Electronics Boutique, one of the world’s largest video game retailers, headquartered in West Chester, PA, has successfully defended itself in a suit initiated in the Chancery Division of the High Court of Justice in the United Kingdom.
In 1995, Electronics Boutique, commonly known as EB, entered into a minimum ten-year services contract with a struggling English Company, who took on the American company’s name and know-how in return for a fee of 1% of annual revenues. The contract, which was governed by English law, stated that a change of control in either company would be grounds for termination. In the case of EB, the change of control had to be determined by reference to relevant U.S. law.
After turning itself around and paying $6 million dollars to EB in fees in 2001 alone, the English Company took on the name The Game Group. and filed suit in March 2002 to terminate the contract, claiming that a corporate restructuring and secondary offering by EB resulted in a change of control.
Electronics Boutique hired Klehr, Harrison, already their corporate law firm, to defend the suit. According to Michael Coran, Co-Chair of the firm’s Litigation Department and the litigator in charge of the case, “they hired us to mastermind the defense and achieve their goals, even though the case was in a foreign setting. We developed strategies, partnered with our English counsel, found experts on U.S. law, and managed the case through trial.” Klehr, Harrison worked with the London firm of Fladgate Fiedler as solicitors and Michael Todd, QC, as barrister.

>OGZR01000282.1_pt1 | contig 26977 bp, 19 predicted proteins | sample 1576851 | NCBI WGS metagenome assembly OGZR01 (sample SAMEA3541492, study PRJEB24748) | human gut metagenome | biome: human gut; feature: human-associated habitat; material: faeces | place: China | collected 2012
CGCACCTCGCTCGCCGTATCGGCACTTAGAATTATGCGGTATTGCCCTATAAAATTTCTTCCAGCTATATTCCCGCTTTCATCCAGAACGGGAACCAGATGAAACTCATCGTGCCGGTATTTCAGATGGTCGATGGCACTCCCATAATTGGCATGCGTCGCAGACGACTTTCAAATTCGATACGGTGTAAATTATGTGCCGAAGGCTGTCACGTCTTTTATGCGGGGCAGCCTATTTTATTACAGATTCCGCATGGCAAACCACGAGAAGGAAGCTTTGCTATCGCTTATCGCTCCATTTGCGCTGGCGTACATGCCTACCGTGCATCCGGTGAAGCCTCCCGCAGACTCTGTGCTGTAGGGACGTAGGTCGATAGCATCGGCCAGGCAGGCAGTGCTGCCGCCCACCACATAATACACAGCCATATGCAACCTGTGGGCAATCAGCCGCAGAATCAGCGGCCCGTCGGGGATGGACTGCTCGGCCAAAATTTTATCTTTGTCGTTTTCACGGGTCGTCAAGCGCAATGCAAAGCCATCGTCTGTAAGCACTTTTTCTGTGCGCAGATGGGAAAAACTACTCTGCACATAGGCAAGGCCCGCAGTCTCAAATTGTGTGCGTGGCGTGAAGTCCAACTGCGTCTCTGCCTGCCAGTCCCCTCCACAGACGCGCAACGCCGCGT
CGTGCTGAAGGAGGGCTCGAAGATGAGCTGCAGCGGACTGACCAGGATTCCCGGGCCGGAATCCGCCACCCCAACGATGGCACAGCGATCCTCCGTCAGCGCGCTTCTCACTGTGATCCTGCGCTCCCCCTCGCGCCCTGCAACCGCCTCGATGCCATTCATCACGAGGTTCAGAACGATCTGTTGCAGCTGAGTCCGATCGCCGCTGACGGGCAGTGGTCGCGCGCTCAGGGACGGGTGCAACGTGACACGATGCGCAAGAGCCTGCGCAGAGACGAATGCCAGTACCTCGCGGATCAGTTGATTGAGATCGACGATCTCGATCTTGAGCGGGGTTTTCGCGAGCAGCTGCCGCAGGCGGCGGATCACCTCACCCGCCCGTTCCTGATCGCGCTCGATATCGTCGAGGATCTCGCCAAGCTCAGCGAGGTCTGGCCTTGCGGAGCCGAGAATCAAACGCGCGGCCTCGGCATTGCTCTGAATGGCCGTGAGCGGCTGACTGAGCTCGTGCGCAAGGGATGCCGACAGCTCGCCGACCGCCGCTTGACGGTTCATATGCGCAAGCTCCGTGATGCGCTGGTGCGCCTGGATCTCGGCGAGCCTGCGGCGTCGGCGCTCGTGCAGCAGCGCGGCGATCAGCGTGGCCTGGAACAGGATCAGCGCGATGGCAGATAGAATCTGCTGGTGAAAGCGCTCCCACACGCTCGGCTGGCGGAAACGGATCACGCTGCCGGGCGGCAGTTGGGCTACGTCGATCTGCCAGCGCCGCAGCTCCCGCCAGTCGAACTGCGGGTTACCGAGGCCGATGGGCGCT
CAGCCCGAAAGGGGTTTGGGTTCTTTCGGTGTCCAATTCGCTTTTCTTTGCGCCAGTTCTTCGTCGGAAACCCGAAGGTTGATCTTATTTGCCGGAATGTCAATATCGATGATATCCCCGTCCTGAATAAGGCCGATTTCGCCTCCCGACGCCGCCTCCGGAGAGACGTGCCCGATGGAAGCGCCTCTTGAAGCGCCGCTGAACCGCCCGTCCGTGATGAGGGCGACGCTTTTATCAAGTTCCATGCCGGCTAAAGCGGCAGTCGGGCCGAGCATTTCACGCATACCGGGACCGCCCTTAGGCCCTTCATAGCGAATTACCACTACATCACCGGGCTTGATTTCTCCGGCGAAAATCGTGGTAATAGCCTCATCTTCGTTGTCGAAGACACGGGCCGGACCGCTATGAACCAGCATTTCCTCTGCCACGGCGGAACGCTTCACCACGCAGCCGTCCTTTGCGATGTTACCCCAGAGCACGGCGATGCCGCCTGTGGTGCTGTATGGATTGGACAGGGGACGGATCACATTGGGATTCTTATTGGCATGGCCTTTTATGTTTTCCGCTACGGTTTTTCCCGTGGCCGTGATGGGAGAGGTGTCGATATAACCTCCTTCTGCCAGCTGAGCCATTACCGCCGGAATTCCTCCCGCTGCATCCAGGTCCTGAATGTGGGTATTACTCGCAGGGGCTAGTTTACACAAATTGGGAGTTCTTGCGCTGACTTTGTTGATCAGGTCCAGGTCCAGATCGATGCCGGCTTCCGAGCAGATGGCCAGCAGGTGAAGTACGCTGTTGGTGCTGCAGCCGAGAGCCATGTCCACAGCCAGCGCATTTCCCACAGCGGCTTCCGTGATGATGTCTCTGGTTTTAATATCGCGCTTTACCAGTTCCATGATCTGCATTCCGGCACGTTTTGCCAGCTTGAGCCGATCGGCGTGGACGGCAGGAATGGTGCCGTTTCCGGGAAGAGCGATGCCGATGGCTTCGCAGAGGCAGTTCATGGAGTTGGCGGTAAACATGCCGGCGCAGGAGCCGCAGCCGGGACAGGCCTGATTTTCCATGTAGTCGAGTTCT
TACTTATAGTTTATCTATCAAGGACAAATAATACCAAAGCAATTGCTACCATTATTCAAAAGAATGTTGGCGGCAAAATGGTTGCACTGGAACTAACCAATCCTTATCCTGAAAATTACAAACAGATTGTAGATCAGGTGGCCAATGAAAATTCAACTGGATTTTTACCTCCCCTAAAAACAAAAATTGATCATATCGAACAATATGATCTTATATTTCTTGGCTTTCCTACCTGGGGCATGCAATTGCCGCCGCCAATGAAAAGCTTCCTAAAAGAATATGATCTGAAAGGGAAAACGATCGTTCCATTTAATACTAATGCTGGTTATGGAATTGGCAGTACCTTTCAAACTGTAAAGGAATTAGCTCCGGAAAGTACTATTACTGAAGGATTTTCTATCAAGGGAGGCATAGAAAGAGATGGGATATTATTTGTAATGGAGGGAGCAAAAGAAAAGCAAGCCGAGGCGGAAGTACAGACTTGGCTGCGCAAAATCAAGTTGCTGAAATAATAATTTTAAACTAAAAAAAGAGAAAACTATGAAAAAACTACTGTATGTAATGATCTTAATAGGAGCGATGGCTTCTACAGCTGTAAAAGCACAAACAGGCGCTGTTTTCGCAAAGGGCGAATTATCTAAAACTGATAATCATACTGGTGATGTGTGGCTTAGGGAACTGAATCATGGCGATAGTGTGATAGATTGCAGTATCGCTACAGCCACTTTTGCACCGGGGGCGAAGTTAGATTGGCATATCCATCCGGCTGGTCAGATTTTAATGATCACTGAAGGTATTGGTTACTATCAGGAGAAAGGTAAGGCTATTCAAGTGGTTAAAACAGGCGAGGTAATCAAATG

Leonard Klehr, a founder of the firm, participated in the trial in London, working with English counsel to determine how English law and procedure fit into the case. According to Mr. Klehr, “We were gratified that our client trusted us enough to handle for them in a foreign country the biggest piece of litigation they have ever had. It was a thrill to learn how to navigate in a foreign legal system and to apply our experience as American lawyers to find a way to win.”
Based largely on the testimony of expert witnesses William Clark at Drinker Biddle & Reath and A. Gilchrist Sparks at Morris, Nichols, Arsht & Tunnell in Wilmington, English Justice Peter Smith ruled in favor of Electronics Boutique, finding that there had been no change of control and therefore there was no basis for the termination of the contract, which does not expire until at least 2006. Based on recent performance, the ruling preserves a future income stream to EB of between $10 and $30 million.
Although Game Group has already indicated it will appeal the decision, they have been ordered to pay attorneys’ fees.